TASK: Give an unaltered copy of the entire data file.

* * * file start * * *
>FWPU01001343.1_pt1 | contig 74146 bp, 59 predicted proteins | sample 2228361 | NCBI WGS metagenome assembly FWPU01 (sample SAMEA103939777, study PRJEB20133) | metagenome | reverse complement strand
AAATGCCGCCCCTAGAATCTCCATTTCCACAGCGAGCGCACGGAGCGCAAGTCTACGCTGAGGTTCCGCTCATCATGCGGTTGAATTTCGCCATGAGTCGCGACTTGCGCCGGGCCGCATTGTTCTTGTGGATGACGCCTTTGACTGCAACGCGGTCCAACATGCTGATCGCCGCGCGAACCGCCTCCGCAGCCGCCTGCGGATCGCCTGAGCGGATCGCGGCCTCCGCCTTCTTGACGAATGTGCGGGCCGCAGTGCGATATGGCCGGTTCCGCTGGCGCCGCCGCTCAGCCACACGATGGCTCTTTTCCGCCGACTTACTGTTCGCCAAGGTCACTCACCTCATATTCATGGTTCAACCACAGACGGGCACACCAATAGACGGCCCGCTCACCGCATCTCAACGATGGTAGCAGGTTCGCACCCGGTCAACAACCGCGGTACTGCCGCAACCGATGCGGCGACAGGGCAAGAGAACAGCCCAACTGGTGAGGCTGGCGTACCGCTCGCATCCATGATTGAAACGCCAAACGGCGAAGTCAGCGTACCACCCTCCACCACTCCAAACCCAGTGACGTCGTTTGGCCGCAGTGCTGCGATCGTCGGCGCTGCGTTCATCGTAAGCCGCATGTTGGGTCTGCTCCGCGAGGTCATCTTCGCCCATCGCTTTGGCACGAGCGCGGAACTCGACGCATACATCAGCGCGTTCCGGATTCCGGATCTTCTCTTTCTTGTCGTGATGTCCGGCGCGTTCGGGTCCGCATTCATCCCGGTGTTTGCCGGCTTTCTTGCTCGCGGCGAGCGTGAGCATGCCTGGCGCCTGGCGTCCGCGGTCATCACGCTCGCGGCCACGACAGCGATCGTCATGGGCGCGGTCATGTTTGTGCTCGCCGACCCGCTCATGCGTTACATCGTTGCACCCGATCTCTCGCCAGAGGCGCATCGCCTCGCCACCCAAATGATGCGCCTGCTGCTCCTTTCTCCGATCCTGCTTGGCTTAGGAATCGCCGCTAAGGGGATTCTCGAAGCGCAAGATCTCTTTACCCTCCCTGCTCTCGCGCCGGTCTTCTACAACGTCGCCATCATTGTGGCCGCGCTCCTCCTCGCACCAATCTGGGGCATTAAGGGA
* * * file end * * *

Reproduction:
>FWPU01001343.1_pt1 | contig 74146 bp, 59 predicted proteins | sample 2228361 | NCBI WGS metagenome assembly FWPU01 (sample SAMEA103939777, study PRJEB20133) | metagenome | reverse complement strand
AAATGCCGCCCCTAGAATCTCCATTTCCACAGCGAGCGCACGGAGCGCAAGTCTACGCTGAGGTTCCGCTCATCATGCGGTTGAATTTCGCCATGAGTCGCGACTTGCGCCGGGCCGCATTGTTCTTGTGGATGACGCCTTTGACTGCAACGCGGTCCAACATGCTGATCGCCGCGCGAACCGCCTCCGCAGCCGCCTGCGGATCGCCTGAGCGGATCGCGGCCTCCGCCTTCTTGACGAATGTGCGGGCCGCAGTGCGATATGGCCGGTTCCGCTGGCGCCGCCGCTCAGCCACACGATGGCTCTTTTCCGCCGACTTACTGTTCGCCAAGGTCACTCACCTCATATTCATGGTTCAACCACAGACGGGCACACCAATAGACGGCCCGCTCACCGCATCTCAACGATGGTAGCAGGTTCGCACCCGGTCAACAACCGCGGTACTGCCGCAACCGATGCGGCGACAGGGCAAGAGAACAGCCCAACTGGTGAGGCTGGCGTACCGCTCGCATCCATGATTGAAACGCCAAACGGCGAAGTCAGCGTACCACCCTCCACCACTCCAAACCCAGTGACGTCGTTTGGCCGCAGTGCTGCGATCGTCGGCGCTGCGTTCATCGTAAGCCGCATGTTGGGTCTGCTCCGCGAGGTCATCTTCGCCCATCGCTTTGGCACGAGCGCGGAACTCGACGCATACATCAGCGCGTTCCGGATTCCGGATCTTCTCTTTCTTGTCGTGATGTCCGGCGCGTTCGGGTCCGCATTCATCCCGGTGTTTGCCGGCTTTCTTGCTCGCGGCGAGCGTGAGCATGCCTGGCGCCTGGCGTCCGCGGTCATCACGCTCGCGGCCACGACAGCGATCGTCATGGGCGCGGTCATGTTTGTGCTCGCCGACCCGCTCATGCGTTACATCGTTGCACCCGATCTCTCGCCAGAGGCGCATCGCCTCGCCACCCAAATGATGCGCCTGCTGCTCCTTTCTCCGATCCTGCTTGGCTTAGGAATCGCCGCTAAGGGGATTCTCGAAGCGCAAGATCTCTTTACCCTCCCTGCTCTCGCGCCGGTCTTCTACAACGTCGCCATCATTGTGGCCGCGCTCCTCCTCGCACCAATCTGGGGCATTAAGGGA